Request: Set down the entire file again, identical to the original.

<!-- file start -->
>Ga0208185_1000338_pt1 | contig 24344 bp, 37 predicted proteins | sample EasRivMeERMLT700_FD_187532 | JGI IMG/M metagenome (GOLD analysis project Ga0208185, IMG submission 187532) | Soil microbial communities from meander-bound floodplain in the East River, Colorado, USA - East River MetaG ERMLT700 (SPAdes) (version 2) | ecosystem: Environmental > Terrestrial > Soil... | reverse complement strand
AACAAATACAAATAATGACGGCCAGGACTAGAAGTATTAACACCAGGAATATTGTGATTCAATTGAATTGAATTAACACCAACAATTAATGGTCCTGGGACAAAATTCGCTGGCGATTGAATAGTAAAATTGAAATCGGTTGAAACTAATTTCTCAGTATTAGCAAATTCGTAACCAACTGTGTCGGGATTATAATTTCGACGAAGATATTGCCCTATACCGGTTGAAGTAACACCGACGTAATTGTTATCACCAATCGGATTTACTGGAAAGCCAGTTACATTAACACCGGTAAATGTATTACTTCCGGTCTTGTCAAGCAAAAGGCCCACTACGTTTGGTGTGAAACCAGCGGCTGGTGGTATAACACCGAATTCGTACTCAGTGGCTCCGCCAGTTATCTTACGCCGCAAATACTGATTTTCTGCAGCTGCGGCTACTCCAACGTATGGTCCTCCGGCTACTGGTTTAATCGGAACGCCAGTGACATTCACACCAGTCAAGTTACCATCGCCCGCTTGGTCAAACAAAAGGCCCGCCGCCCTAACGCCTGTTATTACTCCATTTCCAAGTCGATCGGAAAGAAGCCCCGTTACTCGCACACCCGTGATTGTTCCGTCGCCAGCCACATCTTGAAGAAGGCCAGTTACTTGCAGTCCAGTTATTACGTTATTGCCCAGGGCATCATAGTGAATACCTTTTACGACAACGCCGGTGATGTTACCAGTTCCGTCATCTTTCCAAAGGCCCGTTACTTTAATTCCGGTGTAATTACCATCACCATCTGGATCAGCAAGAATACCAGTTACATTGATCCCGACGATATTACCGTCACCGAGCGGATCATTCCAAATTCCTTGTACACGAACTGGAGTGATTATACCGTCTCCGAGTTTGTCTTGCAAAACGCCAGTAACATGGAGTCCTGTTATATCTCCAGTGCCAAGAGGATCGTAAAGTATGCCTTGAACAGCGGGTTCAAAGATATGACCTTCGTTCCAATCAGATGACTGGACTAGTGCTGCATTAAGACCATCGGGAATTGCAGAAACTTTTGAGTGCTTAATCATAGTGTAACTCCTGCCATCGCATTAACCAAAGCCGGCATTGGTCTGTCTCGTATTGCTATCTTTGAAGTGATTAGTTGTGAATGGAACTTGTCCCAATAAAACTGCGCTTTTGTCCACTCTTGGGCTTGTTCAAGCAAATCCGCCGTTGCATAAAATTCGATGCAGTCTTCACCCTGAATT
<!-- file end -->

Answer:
>Ga0208185_1000338_pt1 | contig 24344 bp, 37 predicted proteins | sample EasRivMeERMLT700_FD_187532 | JGI IMG/M metagenome (GOLD analysis project Ga0208185, IMG submission 187532) | Soil microbial communities from meander-bound floodplain in the East River, Colorado, USA - East River MetaG ERMLT700 (SPAdes) (version 2) | ecosystem: Environmental > Terrestrial > Soil... | reverse complement strand
AACAAATACAAATAATGACGGCCAGGACTAGAAGTATTAACACCAGGAATATTGTGATTCAATTGAATTGAATTAACACCAACAATTAATGGTCCTGGGACAAAATTCGCTGGCGATTGAATAGTAAAATTGAAATCGGTTGAAACTAATTTCTCAGTATTAGCAAATTCGTAACCAACTGTGTCGGGATTATAATTTCGACGAAGATATTGCCCTATACCGGTTGAAGTAACACCGACGTAATTGTTATCACCAATCGGATTTACTGGAAAGCCAGTTACATTAACACCGGTAAATGTATTACTTCCGGTCTTGTCAAGCAAAAGGCCCACTACGTTTGGTGTGAAACCAGCGGCTGGTGGTATAACACCGAATTCGTACTCAGTGGCTCCGCCAGTTATCTTACGCCGCAAATACTGATTTTCTGCAGCTGCGGCTACTCCAACGTATGGTCCTCCGGCTACTGGTTTAATCGGAACGCCAGTGACATTCACACCAGTCAAGTTACCATCGCCCGCTTGGTCAAACAAAAGGCCCGCCGCCCTAACGCCTGTTATTACTCCATTTCCAAGTCGATCGGAAAGAAGCCCCGTTACTCGCACACCCGTGATTGTTCCGTCGCCAGCCACATCTTGAAGAAGGCCAGTTACTTGCAGTCCAGTTATTACGTTATTGCCCAGGGCATCATAGTGAATACCTTTTACGACAACGCCGGTGATGTTACCAGTTCCGTCATCTTTCCAAAGGCCCGTTACTTTAATTCCGGTGTAATTACCATCACCATCTGGATCAGCAAGAATACCAGTTACATTGATCCCGACGATATTACCGTCACCGAGCGGATCATTCCAAATTCCTTGTACACGAACTGGAGTGATTATACCGTCTCCGAGTTTGTCTTGCAAAACGCCAGTAACATGGAGTCCTGTTATATCTCCAGTGCCAAGAGGATCGTAAAGTATGCCTTGAACAGCGGGTTCAAAGATATGACCTTCGTTCCAATCAGATGACTGGACTAGTGCTGCATTAAGACCATCGGGAATTGCAGAAACTTTTGAGTGCTTAATCATAGTGTAACTCCTGCCATCGCATTAACCAAAGCCGGCATTGGTCTGTCTCGTATTGCTATCTTTGAAGTGATTAGTTGTGAATGGAACTTGTCCCAATAAAACTGCGCTTTTGTCCACTCTTGGGCTTGTTCAAGCAAATCCGCCGTTGCATAAAATTCGATGCAGTCTTCACCCTGAATT